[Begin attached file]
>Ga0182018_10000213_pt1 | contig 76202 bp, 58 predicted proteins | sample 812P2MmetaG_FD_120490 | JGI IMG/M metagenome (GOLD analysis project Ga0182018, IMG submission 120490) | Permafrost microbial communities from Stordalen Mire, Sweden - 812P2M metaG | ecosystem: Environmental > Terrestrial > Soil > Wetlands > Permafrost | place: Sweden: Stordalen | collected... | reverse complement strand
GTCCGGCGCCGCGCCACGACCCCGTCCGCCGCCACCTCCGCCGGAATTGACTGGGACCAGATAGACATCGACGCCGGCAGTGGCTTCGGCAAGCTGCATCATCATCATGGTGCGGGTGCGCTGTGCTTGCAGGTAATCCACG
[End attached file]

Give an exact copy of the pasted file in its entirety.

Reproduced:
>Ga0182018_10000213_pt1 | contig 76202 bp, 58 predicted proteins | sample 812P2MmetaG_FD_120490 | JGI IMG/M metagenome (GOLD analysis project Ga0182018, IMG submission 120490) | Permafrost microbial communities from Stordalen Mire, Sweden - 812P2M metaG | ecosystem: Environmental > Terrestrial > Soil > Wetlands > Permafrost | place: Sweden: Stordalen | collected... | reverse complement strand
GTCCGGCGCCGCGCCACGACCCCGTCCGCCGCCACCTCCGCCGGAATTGACTGGGACCAGATAGACATCGACGCCGGCAGTGGCTTCGGCAAGCTGCATCATCATCATGGTGCGGGTGCGCTGTGCTTGCAGGTAATCCACG